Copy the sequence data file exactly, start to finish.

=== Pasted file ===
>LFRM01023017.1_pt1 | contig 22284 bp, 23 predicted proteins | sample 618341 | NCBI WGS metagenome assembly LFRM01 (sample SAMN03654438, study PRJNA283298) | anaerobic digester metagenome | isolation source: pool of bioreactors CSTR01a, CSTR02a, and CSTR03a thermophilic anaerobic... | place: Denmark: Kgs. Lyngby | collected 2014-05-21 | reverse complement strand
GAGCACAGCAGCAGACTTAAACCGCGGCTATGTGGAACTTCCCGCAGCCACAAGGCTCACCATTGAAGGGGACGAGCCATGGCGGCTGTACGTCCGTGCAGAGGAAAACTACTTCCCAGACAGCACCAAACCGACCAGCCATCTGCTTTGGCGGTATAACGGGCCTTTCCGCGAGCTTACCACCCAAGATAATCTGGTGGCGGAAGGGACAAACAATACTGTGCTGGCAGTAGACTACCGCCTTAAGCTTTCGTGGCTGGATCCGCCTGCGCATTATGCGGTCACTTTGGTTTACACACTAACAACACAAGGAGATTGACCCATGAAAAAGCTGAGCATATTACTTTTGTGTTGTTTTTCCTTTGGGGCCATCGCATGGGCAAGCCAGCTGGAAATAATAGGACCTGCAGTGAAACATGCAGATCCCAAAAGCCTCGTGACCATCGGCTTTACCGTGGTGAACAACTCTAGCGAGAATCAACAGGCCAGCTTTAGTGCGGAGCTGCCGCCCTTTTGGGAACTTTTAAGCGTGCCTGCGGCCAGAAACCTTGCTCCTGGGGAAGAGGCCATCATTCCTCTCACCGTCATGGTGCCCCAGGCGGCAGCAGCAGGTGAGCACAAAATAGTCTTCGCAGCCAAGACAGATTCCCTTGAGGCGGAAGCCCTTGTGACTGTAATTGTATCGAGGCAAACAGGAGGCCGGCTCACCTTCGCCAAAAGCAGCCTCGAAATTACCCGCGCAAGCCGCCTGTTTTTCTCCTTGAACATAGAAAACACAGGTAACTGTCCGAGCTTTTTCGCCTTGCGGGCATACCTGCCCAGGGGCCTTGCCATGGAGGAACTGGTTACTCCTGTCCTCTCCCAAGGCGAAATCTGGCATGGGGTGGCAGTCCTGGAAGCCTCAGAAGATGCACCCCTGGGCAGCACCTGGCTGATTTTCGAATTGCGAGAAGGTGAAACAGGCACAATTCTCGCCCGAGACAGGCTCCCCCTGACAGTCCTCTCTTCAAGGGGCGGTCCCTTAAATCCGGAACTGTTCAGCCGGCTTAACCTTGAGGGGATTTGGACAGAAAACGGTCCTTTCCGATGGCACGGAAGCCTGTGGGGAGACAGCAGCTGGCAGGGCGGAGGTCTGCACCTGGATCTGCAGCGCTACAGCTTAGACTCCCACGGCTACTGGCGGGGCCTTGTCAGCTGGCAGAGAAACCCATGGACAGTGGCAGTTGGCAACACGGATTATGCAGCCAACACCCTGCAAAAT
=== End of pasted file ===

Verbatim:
>LFRM01023017.1_pt1 | contig 22284 bp, 23 predicted proteins | sample 618341 | NCBI WGS metagenome assembly LFRM01 (sample SAMN03654438, study PRJNA283298) | anaerobic digester metagenome | isolation source: pool of bioreactors CSTR01a, CSTR02a, and CSTR03a thermophilic anaerobic... | place: Denmark: Kgs. Lyngby | collected 2014-05-21 | reverse complement strand
GAGCACAGCAGCAGACTTAAACCGCGGCTATGTGGAACTTCCCGCAGCCACAAGGCTCACCATTGAAGGGGACGAGCCATGGCGGCTGTACGTCCGTGCAGAGGAAAACTACTTCCCAGACAGCACCAAACCGACCAGCCATCTGCTTTGGCGGTATAACGGGCCTTTCCGCGAGCTTACCACCCAAGATAATCTGGTGGCGGAAGGGACAAACAATACTGTGCTGGCAGTAGACTACCGCCTTAAGCTTTCGTGGCTGGATCCGCCTGCGCATTATGCGGTCACTTTGGTTTACACACTAACAACACAAGGAGATTGACCCATGAAAAAGCTGAGCATATTACTTTTGTGTTGTTTTTCCTTTGGGGCCATCGCATGGGCAAGCCAGCTGGAAATAATAGGACCTGCAGTGAAACATGCAGATCCCAAAAGCCTCGTGACCATCGGCTTTACCGTGGTGAACAACTCTAGCGAGAATCAACAGGCCAGCTTTAGTGCGGAGCTGCCGCCCTTTTGGGAACTTTTAAGCGTGCCTGCGGCCAGAAACCTTGCTCCTGGGGAAGAGGCCATCATTCCTCTCACCGTCATGGTGCCCCAGGCGGCAGCAGCAGGTGAGCACAAAATAGTCTTCGCAGCCAAGACAGATTCCCTTGAGGCGGAAGCCCTTGTGACTGTAATTGTATCGAGGCAAACAGGAGGCCGGCTCACCTTCGCCAAAAGCAGCCTCGAAATTACCCGCGCAAGCCGCCTGTTTTTCTCCTTGAACATAGAAAACACAGGTAACTGTCCGAGCTTTTTCGCCTTGCGGGCATACCTGCCCAGGGGCCTTGCCATGGAGGAACTGGTTACTCCTGTCCTCTCCCAAGGCGAAATCTGGCATGGGGTGGCAGTCCTGGAAGCCTCAGAAGATGCACCCCTGGGCAGCACCTGGCTGATTTTCGAATTGCGAGAAGGTGAAACAGGCACAATTCTCGCCCGAGACAGGCTCCCCCTGACAGTCCTCTCTTCAAGGGGCGGTCCCTTAAATCCGGAACTGTTCAGCCGGCTTAACCTTGAGGGGATTTGGACAGAAAACGGTCCTTTCCGATGGCACGGAAGCCTGTGGGGAGACAGCAGCTGGCAGGGCGGAGGTCTGCACCTGGATCTGCAGCGCTACAGCTTAGACTCCCACGGCTACTGGCGGGGCCTTGTCAGCTGGCAGAGAAACCCATGGACAGTGGCAGTTGGCAACACGGATTATGCAGCCAACACCCTGCAAAAT